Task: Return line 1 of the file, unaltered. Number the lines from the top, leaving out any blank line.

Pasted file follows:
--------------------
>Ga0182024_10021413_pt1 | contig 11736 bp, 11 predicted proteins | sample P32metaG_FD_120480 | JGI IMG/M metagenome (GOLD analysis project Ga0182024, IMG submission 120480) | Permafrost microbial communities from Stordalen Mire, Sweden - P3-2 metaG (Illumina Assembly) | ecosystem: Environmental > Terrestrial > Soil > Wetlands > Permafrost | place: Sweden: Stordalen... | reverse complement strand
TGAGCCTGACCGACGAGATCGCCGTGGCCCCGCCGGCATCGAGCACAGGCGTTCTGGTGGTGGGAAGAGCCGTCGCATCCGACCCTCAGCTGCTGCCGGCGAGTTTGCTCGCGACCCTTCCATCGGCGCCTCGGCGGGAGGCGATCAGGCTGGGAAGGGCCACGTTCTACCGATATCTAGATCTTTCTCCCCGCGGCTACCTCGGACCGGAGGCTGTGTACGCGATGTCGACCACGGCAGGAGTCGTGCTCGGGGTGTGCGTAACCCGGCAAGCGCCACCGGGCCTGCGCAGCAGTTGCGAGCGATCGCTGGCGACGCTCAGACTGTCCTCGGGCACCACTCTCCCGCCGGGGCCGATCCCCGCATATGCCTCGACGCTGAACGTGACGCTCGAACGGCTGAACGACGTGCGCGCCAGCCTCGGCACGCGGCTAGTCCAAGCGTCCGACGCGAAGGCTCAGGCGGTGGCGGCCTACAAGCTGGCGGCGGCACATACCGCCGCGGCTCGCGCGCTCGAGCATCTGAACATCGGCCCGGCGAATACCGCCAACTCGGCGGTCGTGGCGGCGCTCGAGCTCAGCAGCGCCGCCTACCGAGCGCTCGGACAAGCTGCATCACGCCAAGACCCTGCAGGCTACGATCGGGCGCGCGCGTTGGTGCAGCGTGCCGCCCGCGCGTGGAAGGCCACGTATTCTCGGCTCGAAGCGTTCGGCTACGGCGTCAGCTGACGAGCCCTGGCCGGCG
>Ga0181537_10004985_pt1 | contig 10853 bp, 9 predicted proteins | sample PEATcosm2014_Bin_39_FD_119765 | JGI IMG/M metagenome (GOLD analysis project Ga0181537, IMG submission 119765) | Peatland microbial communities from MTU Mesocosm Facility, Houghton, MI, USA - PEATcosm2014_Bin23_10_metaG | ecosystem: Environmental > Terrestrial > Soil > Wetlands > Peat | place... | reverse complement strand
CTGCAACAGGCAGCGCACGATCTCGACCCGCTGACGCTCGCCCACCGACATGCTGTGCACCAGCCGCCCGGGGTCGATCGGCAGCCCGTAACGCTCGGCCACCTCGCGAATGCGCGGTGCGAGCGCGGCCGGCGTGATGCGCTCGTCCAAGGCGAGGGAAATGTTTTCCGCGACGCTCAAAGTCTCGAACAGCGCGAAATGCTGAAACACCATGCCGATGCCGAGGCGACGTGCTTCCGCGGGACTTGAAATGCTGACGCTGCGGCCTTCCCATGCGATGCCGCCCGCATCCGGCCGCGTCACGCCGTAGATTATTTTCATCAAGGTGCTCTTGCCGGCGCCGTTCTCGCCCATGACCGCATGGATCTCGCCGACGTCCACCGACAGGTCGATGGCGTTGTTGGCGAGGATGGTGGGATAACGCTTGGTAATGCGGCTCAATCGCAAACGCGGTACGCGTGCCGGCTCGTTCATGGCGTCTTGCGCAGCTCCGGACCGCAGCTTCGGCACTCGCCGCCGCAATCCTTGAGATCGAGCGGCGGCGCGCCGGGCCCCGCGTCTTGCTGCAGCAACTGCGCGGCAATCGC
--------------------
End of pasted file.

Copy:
>Ga0182024_10021413_pt1 | contig 11736 bp, 11 predicted proteins | sample P32metaG_FD_120480 | JGI IMG/M metagenome (GOLD analysis project Ga0182024, IMG submission 120480) | Permafrost microbial communities from Stordalen Mire, Sweden - P3-2 metaG (Illumina Assembly) | ecosystem: Environmental > Terrestrial > Soil > Wetlands > Permafrost | place: Sweden: Stordalen... | reverse complement strand